Onedismus

An Introduction to Onedismus

Onedismus (also called Exprobatio; etymologically from the Greek,“oneidizo,” literally “to reproach” ) is a figure exclusively concerned with expressions of reproach. This consists when the speaker expresses reproach upon some persons specifically to reprove their ingratitude.

Exprobatio or Onedismus was initially intended as: ‘an apology or request which asks to be understood in a sense other than the actual words, with the purpose of indirectly expressing hate for one’s opponents. However, in the RenaissanceOpens in new window, the figure came to be explicitly associated with ingratitude, which it was meant to correct by producing a sense of shame in the addressee.’ — (Stefan Daniel Keller, The Development of Shakespeare's Rhetoric: A Study of Nine Plays)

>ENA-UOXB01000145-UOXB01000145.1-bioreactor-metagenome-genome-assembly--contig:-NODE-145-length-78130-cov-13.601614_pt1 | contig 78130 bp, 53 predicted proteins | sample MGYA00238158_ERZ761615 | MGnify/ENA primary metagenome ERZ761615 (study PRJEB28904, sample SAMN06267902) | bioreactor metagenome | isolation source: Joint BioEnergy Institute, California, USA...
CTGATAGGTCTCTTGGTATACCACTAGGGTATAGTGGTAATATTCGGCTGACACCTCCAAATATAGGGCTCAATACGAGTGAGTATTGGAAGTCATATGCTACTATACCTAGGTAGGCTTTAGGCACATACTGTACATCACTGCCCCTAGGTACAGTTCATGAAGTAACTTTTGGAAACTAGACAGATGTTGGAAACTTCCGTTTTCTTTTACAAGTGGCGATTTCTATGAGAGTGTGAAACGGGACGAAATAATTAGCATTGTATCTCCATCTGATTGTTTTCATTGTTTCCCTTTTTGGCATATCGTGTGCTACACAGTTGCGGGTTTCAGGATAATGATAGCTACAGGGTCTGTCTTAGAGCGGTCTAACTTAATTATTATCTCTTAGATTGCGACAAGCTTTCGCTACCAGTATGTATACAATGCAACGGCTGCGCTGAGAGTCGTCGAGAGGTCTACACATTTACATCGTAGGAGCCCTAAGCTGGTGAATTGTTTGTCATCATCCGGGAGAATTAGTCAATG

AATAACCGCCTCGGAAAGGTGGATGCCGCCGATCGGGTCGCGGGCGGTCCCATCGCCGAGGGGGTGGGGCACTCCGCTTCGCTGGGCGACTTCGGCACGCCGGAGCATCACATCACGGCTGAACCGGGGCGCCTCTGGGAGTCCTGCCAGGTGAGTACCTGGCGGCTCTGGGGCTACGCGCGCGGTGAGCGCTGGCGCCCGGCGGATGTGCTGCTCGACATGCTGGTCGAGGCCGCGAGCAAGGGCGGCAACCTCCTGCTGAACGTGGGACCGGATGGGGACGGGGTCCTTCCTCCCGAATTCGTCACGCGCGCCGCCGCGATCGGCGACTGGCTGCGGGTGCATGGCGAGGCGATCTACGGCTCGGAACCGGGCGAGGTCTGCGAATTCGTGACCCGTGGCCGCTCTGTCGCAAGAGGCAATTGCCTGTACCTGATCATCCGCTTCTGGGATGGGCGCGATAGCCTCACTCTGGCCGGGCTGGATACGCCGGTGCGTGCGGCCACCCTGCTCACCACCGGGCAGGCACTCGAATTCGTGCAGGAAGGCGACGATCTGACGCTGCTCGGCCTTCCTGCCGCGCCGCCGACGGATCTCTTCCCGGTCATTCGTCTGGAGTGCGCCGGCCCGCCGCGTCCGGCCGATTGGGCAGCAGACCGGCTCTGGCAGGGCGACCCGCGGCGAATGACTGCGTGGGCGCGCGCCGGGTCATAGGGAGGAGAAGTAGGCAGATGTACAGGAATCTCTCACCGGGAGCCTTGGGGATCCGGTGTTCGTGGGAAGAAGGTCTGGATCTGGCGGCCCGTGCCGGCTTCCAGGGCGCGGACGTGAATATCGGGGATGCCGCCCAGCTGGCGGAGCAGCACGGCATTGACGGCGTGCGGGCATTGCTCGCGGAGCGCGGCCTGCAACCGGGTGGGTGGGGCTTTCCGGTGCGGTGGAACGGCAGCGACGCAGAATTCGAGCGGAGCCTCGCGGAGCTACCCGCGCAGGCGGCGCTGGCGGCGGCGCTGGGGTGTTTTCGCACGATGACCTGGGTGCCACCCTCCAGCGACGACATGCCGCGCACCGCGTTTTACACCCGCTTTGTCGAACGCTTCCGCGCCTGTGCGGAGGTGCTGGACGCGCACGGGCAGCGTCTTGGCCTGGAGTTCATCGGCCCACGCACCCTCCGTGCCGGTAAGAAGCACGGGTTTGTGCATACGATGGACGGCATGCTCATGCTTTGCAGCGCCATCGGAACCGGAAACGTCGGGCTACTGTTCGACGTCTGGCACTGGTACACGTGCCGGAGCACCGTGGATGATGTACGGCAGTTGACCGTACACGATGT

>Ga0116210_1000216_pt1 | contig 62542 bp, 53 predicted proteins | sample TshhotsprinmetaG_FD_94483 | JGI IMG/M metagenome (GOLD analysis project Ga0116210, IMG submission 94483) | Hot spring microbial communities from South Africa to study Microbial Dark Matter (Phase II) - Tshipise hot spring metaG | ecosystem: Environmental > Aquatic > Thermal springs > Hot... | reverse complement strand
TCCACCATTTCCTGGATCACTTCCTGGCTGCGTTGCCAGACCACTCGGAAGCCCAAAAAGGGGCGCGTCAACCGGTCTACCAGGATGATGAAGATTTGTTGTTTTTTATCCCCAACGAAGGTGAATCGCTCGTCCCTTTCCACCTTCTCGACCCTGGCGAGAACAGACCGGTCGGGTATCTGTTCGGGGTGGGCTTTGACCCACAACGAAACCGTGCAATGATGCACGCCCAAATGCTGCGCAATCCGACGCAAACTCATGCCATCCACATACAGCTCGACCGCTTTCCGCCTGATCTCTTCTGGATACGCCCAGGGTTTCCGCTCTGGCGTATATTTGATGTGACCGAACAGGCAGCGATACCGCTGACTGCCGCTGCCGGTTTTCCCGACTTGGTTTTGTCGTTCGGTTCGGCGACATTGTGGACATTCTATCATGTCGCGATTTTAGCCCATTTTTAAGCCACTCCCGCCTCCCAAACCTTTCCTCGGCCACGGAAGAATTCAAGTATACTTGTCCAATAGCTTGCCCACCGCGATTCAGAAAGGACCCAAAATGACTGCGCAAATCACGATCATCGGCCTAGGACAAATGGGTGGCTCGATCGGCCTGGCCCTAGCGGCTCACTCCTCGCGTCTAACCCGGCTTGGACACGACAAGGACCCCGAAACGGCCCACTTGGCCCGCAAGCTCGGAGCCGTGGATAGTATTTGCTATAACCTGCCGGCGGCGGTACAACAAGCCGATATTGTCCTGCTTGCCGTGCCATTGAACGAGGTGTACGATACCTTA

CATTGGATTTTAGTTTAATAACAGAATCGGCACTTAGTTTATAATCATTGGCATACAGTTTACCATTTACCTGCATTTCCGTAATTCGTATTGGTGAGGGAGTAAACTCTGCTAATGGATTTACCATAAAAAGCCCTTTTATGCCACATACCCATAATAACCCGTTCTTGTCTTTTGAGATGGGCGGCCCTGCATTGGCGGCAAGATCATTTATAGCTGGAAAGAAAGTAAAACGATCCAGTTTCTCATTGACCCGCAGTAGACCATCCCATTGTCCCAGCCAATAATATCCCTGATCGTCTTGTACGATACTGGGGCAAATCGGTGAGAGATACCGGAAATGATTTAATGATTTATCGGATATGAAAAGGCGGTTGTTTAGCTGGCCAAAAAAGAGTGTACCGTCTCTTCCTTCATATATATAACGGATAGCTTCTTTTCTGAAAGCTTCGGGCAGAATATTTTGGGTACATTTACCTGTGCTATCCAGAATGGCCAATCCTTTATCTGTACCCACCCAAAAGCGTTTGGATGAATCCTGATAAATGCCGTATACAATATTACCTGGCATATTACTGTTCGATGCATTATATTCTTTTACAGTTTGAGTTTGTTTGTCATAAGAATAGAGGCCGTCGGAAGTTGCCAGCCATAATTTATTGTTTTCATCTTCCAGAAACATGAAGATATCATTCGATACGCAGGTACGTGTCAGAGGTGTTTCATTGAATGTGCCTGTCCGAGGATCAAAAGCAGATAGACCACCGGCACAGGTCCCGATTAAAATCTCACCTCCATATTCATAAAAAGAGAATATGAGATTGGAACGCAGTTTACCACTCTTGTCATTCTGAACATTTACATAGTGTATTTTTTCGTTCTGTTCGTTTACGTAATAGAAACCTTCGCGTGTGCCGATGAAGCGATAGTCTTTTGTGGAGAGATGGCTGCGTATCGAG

Classic Example
  • Thou art a boil,
    A plague sore, or embossed carbuncle
    In my corrupted blood. But I’ll not chide thee:
    Let shame come when it will; I do not call it,
    I do not bid the thunder bearer shoot.

    — (Williams Shakespeare, King Lear 2.2. p. 412 – 6)
Further Readings:
Peacham, The Garden of Eloquence (1593), p. 130;
Quintilian, Institutio Oratoria, (trans. by D. Russell, 6.2.16).